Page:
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The Saddest Music in the World
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39 out of 49 people found the following review useful:


Author: desperateliving from Canada
2 August 2004

What could only be titled as Cinema of the Ridiculous, Maddin's latest masterpiece, about a no-legged beer queen who hosts a Winnipeg-set competition to see which nation has the saddest music in the world, is filled to the gills with wacky ideas, but the reason it's a great film is because of the heartfelt feeling behind it. Maddin's genuine love for the silent cinema that he emulates (and attachment to the pathetic characters he creates) makes it possible for him to sustain a comic tone without it ever becoming mocking.

Maddin manages to balance the grotesque comic caricature of Mark McKinney as the shady mustached businessman who tries to win the competition, and Maria de Medeiros, who gets life advice from her tapeworm, with the pathetic goth character that's McKinney's brother, who's had to deal with the loss of a son, and the glamorous Isabella Rossellini, who's had to deal with the loss of her legs. (I wonder if the fact that Rossellini lost her legs in a car accident caused by her performing fellatio is a nod to the Myth of Murnau.) There's almost a subliminal melodrama taking place with the theme of loss and hilarious depression (during The Depression). It's an exciting movie visually, but unlike the best of the silents that Maddin loves, it's not poetic in that slow, beautiful way -- it's too fast-paced, kinetic, and rough to achieve any sort of traditional beauty -- but it is a feast. The few scenes of gaudy color -- reds, blues, and odd flesh tones -- are as grainy as the black and white. Maddin is truly one of the most imaginative of directors and he has a firm grasp of the medium. In fact, there is at least one scene of slow, beautiful poetry -- a purely silent moment, near the end, that comes alongside the bloody murder of Rossellini's screams. 10/10

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37 out of 47 people found the following review useful:

So funny I immediately bought another ticket

Author: Paul Klenk (paulklenk) from New York, NY
1 May 2004

The credits rolled last night at 11:50 PM at the Sunshine on Houston Street in NYC.

Outside the theatre, I glanced up at the box office board: There was another viewing at 11:55 p.m. I impulsively bought another ticket and saw it again.

This is one of the funniest, most original and absurd movies I have ever seen. I feel like I can't believe I've actually seen it -- waking up dizzy at 2 PM today on a Saturday and pondering this movie.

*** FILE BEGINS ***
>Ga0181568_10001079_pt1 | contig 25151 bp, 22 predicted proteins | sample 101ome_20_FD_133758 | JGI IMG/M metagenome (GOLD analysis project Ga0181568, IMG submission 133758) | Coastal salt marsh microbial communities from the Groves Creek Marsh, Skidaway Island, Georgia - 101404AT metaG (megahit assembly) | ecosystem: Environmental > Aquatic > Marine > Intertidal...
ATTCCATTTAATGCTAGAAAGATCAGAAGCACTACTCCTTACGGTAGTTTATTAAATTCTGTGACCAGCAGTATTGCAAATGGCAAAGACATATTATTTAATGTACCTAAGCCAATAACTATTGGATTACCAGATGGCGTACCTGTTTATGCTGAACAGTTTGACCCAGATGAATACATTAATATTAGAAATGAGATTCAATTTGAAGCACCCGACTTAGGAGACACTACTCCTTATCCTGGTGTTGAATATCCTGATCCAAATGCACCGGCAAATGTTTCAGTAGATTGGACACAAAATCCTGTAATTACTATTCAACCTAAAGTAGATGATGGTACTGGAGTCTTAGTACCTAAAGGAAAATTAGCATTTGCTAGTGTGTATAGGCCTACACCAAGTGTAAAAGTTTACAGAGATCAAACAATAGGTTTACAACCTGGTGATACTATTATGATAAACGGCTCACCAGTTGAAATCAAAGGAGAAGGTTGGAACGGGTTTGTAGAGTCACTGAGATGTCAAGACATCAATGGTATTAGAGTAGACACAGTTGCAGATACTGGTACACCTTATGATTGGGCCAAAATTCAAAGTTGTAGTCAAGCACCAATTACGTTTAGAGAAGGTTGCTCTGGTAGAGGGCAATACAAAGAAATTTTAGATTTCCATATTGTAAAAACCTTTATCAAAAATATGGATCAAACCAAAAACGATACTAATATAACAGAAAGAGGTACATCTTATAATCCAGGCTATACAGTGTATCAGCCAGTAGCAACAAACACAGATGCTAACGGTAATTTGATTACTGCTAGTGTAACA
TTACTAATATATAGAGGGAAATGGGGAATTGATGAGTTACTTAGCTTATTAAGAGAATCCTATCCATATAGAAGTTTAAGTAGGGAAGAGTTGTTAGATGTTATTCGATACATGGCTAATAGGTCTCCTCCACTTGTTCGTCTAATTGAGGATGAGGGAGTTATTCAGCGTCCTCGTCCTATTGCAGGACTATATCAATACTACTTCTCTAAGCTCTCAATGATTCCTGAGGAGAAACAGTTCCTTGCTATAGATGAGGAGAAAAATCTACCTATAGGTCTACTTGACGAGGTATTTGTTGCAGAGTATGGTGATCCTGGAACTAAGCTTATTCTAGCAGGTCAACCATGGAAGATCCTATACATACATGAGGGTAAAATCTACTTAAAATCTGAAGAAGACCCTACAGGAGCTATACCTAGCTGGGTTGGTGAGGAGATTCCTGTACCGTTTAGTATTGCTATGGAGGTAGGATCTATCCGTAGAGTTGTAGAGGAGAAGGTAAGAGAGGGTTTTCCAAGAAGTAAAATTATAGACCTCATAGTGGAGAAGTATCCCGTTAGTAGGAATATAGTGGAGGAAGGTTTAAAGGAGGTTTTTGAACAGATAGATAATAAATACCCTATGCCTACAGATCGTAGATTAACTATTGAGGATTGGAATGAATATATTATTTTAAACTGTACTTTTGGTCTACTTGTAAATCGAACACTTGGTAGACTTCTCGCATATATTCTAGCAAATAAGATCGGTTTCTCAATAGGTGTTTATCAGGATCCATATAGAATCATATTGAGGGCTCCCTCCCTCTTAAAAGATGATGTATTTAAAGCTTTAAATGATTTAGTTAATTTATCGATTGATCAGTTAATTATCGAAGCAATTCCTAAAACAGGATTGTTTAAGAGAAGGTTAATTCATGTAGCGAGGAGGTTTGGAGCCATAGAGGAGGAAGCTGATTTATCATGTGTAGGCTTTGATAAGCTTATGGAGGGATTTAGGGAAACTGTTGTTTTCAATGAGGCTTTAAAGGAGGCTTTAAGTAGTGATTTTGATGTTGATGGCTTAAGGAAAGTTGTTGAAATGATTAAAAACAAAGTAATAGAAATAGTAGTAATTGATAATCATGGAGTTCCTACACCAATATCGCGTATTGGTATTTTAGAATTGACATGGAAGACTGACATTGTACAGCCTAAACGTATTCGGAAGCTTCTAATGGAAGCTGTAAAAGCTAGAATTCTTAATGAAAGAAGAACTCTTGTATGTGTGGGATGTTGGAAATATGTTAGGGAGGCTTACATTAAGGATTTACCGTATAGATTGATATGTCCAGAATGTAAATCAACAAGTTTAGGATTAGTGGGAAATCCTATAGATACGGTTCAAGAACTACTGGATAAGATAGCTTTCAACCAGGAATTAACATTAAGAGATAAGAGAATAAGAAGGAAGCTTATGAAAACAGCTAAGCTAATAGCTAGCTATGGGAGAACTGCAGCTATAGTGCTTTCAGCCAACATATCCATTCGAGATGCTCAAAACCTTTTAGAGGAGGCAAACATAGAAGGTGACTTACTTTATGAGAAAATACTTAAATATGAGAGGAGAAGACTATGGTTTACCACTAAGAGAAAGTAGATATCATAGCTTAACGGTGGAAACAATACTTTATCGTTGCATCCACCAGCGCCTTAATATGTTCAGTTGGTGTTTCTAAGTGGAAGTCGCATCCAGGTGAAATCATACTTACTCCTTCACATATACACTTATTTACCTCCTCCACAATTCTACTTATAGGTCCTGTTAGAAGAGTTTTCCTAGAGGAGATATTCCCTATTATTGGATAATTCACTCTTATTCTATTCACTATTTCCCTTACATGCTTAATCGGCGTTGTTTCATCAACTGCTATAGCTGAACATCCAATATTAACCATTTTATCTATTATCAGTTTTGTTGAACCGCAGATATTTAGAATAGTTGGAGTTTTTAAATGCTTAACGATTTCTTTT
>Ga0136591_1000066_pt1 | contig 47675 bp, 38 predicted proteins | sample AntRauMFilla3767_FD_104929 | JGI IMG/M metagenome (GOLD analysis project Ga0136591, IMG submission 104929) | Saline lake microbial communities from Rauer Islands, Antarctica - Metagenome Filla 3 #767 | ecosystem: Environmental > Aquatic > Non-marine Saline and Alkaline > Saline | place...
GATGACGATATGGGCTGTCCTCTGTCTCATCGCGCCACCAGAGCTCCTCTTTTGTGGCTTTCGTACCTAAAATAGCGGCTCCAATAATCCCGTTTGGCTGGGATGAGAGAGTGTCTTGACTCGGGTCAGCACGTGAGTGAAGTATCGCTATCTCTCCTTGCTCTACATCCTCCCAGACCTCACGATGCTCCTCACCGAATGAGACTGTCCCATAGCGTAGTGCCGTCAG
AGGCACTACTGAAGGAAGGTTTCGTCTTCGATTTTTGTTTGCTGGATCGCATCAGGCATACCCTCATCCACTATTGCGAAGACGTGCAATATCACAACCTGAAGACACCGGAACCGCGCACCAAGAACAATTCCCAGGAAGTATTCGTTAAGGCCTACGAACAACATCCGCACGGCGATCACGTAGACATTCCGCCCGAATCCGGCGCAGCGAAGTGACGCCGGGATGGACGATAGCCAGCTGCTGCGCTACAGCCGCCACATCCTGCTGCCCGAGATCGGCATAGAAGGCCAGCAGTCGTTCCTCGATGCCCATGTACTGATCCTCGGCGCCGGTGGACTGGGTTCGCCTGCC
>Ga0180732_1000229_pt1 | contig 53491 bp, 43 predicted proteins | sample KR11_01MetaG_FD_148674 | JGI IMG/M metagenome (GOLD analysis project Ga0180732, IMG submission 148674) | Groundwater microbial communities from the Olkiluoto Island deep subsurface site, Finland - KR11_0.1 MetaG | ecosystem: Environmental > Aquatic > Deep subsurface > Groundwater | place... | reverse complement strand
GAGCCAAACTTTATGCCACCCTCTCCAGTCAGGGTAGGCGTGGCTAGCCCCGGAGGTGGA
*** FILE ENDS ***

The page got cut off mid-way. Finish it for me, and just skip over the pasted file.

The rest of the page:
All I remember is the wonderful music, the great one-liners, and those fanciful legs. Oh, for legs such as those!

Everyone must be forced to sit through this film as punishment for watching any television, ever.

Isabella Rossilini should be so proud of forging through the offers of banal roles and accepting roles such as this. It is not a surprise that the same actresss who allowed David Lynch to strip and bruise her in Blue Velvet would embrace such a role as Port-Huntley. If you're sad, and like beer, she's your woman!

The audience last night was howling with laughter and delight at the absurd and brilliant lines in this movie. There was so much to like about this spectacular musical.

But most of all, there were those intoxicating legs.

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31 out of 38 people found the following review useful:

Visually fascinating, but somewhat empty.

Author: colonel_green from Charlottetown, Canada
24 June 2004

I had always been told that director Guy Maddin did nothing conventionally, and so I approached The Saddest Music in the World with anticipation and hesitation. I am a great fan of Isabella Rossellini and Maria de Medeiros, both of whom do well in this picture. Maddin delivers a picture that is quite beautiful visually; all in black and white, and edited in such a way as to recall something resurrected from the 1930s. There are a few occasions when colour is allowed in, and those moments dazzle. One of the most striking images I have seen all year is Isabella Rossellini posing in Technicolour standing on glass legs filled with beer. It's something that has to be seen to be believed. However, once you get past the visuals, the film is rather empty and lacks heart. I do recommend it, though, because everyone should see something new and different (and for Isabella and Maria).